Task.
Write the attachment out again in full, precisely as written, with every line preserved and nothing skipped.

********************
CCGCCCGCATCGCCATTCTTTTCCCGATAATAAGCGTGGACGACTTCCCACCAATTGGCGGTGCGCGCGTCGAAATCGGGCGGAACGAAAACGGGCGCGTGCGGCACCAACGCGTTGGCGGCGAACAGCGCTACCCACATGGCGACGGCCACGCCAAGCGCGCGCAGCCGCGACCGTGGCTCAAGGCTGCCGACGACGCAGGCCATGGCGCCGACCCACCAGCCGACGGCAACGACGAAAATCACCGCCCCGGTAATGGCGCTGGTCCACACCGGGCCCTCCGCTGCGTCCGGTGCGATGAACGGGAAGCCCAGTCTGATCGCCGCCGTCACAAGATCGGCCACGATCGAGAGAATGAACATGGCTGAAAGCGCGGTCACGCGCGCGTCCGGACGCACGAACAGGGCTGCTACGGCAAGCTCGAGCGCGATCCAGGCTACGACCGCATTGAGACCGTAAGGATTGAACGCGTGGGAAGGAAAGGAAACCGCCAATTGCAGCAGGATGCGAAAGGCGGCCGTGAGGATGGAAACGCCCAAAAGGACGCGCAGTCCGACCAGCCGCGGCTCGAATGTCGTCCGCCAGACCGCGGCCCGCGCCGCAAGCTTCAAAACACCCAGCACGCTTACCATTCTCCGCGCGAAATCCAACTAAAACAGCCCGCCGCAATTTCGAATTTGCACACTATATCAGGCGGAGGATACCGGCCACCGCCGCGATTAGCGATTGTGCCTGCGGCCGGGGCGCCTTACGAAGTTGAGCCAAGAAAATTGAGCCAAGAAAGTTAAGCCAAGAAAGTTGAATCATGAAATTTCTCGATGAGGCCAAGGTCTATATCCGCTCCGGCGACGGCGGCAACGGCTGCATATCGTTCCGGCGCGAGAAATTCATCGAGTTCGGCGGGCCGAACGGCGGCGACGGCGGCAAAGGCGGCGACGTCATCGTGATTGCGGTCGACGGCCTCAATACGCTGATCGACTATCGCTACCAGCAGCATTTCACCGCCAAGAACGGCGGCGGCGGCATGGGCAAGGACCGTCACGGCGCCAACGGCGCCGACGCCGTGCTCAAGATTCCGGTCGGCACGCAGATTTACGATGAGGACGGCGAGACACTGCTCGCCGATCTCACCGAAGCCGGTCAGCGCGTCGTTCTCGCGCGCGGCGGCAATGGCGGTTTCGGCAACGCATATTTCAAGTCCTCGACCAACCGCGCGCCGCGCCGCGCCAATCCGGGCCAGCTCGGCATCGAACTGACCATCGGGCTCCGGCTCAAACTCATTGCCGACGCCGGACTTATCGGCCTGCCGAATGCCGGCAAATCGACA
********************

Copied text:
CCGCCCGCATCGCCATTCTTTTCCCGATAATAAGCGTGGACGACTTCCCACCAATTGGCGGTGCGCGCGTCGAAATCGGGCGGAACGAAAACGGGCGCGTGCGGCACCAACGCGTTGGCGGCGAACAGCGCTACCCACATGGCGACGGCCACGCCAAGCGCGCGCAGCCGCGACCGTGGCTCAAGGCTGCCGACGACGCAGGCCATGGCGCCGACCCACCAGCCGACGGCAACGACGAAAATCACCGCCCCGGTAATGGCGCTGGTCCACACCGGGCCCTCCGCTGCGTCCGGTGCGATGAACGGGAAGCCCAGTCTGATCGCCGCCGTCACAAGATCGGCCACGATCGAGAGAATGAACATGGCTGAAAGCGCGGTCACGCGCGCGTCCGGACGCACGAACAGGGCTGCTACGGCAAGCTCGAGCGCGATCCAGGCTACGACCGCATTGAGACCGTAAGGATTGAACGCGTGGGAAGGAAAGGAAACCGCCAATTGCAGCAGGATGCGAAAGGCGGCCGTGAGGATGGAAACGCCCAAAAGGACGCGCAGTCCGACCAGCCGCGGCTCGAATGTCGTCCGCCAGACCGCGGCCCGCGCCGCAAGCTTCAAAACACCCAGCACGCTTACCATTCTCCGCGCGAAATCCAACTAAAACAGCCCGCCGCAATTTCGAATTTGCACACTATATCAGGCGGAGGATACCGGCCACCGCCGCGATTAGCGATTGTGCCTGCGGCCGGGGCGCCTTACGAAGTTGAGCCAAGAAAATTGAGCCAAGAAAGTTAAGCCAAGAAAGTTGAATCATGAAATTTCTCGATGAGGCCAAGGTCTATATCCGCTCCGGCGACGGCGGCAACGGCTGCATATCGTTCCGGCGCGAGAAATTCATCGAGTTCGGCGGGCCGAACGGCGGCGACGGCGGCAAAGGCGGCGACGTCATCGTGATTGCGGTCGACGGCCTCAATACGCTGATCGACTATCGCTACCAGCAGCATTTCACCGCCAAGAACGGCGGCGGCGGCATGGGCAAGGACCGTCACGGCGCCAACGGCGCCGACGCCGTGCTCAAGATTCCGGTCGGCACGCAGATTTACGATGAGGACGGCGAGACACTGCTCGCCGATCTCACCGAAGCCGGTCAGCGCGTCGTTCTCGCGCGCGGCGGCAATGGCGGTTTCGGCAACGCATATTTCAAGTCCTCGACCAACCGCGCGCCGCGCCGCGCCAATCCGGGCCAGCTCGGCATCGAACTGACCATCGGGCTCCGGCTCAAACTCATTGCCGACGCCGGACTTATCGGCCTGCCGAATGCCGGCAAATCGACA